Research and Innovation: USAID’s research portfolio has been a key component of its TB program since inception. In close cooperation with USG partners, the Agency supports late-stage research studies and ensures the uptake of early-stage research supported by departments and agencies. Our research focuses on improving the treatment of DS-TB and MDR-TB, preventing progression from infection to disease as well as transmission from person to person, and building capacity to conduct operational research that improves the performance of TB programs. One of the studies currently supported by USAID is the Standardized Treatment REgimen of Anti-tuberculosis drugs for patients with Multi-drug resistant Tuberculosis (STREAM) study, the first rigorously conducted global trial to test new drug regimens for the treatment of MDR-TB that are that are less than half as long as the current regimen (6-9 vs 20-24 months), eliminate the need for painful injections, and do not cause debilitating conditions such as loss of hearing and psychosis.

Looking ahead

USAID is committed to accelerating progress toward ending tuberculosis. The Agency continues to mobilize increased commitments and funding from high-burden countries and other donors in support of this goal. The United Nations High-Level Meeting on TB (UNHLM) later this year will provide a much needed opportunity to support these objectives and bring global attention to a disease that, despite its horrific impact, is all too often ignored or unseen. It is critical we continue to maximize existing resources and leverage additional resources to build self-reliant TB responses. The first UNHLM on TB in September this year will provide an historic opportunity to galvanize the political commitment needed to step up the battle against TB and put the world and individual countries on the path to ending the epidemic. With increased political commitment, we will have the opportunity to accelerate action on TB, prioritizing domestic resource mobilization, increased early diagnosis and treatment of TB and DR-TB, person-centered care, rapid development and introduction of new tools through collaborative research efforts, and furthering of private sector partnerships.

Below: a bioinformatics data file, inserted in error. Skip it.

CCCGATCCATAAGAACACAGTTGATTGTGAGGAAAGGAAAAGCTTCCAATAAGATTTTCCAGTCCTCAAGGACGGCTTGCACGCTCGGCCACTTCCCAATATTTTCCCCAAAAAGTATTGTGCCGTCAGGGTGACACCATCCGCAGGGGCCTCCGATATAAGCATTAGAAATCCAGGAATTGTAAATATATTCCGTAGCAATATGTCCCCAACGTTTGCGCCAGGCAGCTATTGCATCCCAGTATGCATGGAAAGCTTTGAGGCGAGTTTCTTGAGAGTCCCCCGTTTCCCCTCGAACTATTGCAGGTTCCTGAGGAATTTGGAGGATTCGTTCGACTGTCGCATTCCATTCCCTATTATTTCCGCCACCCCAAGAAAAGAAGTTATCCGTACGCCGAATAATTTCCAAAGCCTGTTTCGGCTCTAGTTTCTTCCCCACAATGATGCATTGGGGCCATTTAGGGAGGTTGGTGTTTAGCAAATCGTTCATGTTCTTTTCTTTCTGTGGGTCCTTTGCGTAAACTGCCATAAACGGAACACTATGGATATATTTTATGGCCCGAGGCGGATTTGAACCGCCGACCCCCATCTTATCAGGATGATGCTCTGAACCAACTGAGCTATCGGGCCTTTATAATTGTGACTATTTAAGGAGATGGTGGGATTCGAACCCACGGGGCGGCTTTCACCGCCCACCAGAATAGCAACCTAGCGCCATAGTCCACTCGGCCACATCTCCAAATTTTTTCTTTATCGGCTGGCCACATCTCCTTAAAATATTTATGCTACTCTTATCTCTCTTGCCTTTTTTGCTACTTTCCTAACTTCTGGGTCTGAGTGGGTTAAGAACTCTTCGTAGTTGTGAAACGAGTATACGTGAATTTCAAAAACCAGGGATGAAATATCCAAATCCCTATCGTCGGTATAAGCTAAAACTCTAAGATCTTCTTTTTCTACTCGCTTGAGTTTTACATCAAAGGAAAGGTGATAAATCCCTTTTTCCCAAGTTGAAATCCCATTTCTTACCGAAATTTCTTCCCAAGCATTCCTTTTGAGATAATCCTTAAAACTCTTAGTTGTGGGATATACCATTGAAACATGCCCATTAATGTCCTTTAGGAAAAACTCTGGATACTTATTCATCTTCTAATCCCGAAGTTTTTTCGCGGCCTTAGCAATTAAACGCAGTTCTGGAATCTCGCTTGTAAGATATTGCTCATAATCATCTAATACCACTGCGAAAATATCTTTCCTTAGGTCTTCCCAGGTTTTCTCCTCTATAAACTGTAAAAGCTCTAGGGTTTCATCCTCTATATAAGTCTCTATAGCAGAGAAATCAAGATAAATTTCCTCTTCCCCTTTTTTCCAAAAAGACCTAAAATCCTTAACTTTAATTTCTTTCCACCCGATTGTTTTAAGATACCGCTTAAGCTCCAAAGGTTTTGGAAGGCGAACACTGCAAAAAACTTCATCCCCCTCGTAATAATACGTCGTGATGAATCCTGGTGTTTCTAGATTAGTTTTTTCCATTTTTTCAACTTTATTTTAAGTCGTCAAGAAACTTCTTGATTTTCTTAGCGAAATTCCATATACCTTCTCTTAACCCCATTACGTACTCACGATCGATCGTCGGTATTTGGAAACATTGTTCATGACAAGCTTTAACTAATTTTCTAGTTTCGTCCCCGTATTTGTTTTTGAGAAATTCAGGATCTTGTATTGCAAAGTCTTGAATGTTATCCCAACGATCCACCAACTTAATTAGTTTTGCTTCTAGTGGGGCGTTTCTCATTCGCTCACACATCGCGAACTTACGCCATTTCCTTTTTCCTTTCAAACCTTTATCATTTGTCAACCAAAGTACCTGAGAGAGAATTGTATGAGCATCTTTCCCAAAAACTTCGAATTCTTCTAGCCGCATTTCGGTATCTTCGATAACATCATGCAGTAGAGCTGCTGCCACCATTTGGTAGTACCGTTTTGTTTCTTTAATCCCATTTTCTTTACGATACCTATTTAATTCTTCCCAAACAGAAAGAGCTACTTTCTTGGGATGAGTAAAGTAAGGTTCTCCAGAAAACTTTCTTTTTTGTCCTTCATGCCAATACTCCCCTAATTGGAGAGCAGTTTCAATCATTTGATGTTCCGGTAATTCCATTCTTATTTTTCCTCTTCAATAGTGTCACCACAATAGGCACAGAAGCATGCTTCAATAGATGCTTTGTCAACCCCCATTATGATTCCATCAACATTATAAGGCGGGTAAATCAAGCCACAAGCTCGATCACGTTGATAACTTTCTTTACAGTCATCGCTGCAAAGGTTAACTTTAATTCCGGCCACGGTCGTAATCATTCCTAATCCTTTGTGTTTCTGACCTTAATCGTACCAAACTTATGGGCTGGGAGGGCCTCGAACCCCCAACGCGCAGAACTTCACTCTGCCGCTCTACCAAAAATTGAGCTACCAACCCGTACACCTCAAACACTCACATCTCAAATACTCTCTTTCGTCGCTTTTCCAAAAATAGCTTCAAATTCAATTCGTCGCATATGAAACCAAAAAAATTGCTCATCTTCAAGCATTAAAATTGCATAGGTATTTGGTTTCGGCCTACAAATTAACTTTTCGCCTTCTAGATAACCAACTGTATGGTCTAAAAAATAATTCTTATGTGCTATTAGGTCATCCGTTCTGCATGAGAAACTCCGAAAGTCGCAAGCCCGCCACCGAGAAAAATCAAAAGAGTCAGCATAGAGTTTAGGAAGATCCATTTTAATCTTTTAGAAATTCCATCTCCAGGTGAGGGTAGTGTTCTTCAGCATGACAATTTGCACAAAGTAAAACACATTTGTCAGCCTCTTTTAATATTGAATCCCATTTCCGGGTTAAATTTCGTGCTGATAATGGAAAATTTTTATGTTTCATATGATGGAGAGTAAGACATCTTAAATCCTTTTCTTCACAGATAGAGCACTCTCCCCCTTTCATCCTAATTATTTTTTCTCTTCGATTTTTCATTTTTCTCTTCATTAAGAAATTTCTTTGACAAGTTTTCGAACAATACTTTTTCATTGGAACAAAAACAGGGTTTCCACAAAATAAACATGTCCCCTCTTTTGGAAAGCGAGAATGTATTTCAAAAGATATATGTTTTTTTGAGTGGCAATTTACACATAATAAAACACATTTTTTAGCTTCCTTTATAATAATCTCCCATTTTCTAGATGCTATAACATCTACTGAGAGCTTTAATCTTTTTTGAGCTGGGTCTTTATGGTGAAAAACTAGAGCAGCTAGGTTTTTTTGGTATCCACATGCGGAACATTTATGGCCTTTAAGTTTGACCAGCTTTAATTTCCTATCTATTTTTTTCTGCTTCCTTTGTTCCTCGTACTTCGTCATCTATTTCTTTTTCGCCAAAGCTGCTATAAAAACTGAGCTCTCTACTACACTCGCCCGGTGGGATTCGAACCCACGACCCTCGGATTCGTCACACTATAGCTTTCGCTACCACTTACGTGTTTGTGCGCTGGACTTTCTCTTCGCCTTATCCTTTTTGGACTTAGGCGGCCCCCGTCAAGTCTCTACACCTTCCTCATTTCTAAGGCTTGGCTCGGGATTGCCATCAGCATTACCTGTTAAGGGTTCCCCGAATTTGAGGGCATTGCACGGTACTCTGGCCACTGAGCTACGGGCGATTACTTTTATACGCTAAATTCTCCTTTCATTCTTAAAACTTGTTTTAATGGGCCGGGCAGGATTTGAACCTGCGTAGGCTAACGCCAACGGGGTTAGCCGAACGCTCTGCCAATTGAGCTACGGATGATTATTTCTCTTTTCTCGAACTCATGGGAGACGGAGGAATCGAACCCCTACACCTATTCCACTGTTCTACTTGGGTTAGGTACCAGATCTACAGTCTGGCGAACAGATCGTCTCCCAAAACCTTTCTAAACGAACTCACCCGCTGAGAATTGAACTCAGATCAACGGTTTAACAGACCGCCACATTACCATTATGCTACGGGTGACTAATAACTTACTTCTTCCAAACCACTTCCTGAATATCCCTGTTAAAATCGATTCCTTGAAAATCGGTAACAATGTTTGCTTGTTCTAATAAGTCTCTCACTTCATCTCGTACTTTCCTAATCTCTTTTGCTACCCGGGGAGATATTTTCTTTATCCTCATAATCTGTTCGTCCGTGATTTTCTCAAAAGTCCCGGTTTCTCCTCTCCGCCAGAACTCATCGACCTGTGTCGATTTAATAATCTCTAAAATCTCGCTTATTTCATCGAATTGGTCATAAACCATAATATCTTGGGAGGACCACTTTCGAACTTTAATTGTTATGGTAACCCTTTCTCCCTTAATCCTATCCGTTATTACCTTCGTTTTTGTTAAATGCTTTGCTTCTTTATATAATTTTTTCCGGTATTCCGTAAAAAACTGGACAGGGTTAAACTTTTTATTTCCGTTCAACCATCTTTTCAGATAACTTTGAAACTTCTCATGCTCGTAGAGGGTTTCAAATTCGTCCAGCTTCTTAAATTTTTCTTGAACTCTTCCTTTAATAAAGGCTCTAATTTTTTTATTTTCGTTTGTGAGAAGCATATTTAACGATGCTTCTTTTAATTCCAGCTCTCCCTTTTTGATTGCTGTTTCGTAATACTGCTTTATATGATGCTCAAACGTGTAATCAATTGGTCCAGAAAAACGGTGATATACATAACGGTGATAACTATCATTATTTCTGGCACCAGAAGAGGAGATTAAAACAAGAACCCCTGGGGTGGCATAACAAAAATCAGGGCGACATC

USAID will continue its work with other USG departments and agencies to maximize our investments by leveraging the collective resources of partner governments as well as other key stakeholders. In particular, the Agency will continue to expand person-centered approaches to TB services; active detection by reaching out to contacts of TB patients; scaling up TB services in coordination with HIV programs; expanding engagement with the private sector including private practitioners and faith-based organizations; and forging partnerships with the corporate sector. In addition, the Agency will continue to advance novel approaches and evidence-based interventions to inform global policy guidelines and improve programs.

USAID remains committed to ending TB. Administrator Mark Green has declared TB, “a fight we can win” and has actively engaged to bring greater attention and resources to the issue. The Agency has been successfully implementing the USG’s Global TB Strategy and looks forward to continuing to build upon these achievements.

Thank you again to Chairman Smith, Ranking Member Bass, and the members of the Subcommittee for calling this timely hearing. We stand at a critical juncture in the road between the path of ending the epidemic and letting the disease continue to kill more people than any other infectious disease each year. With your support, we can help the world take the right path, and end TB.

Committee on Foreign Affairs Subcommittee on Africa, Global Health, Global Human Rights, and International Organizations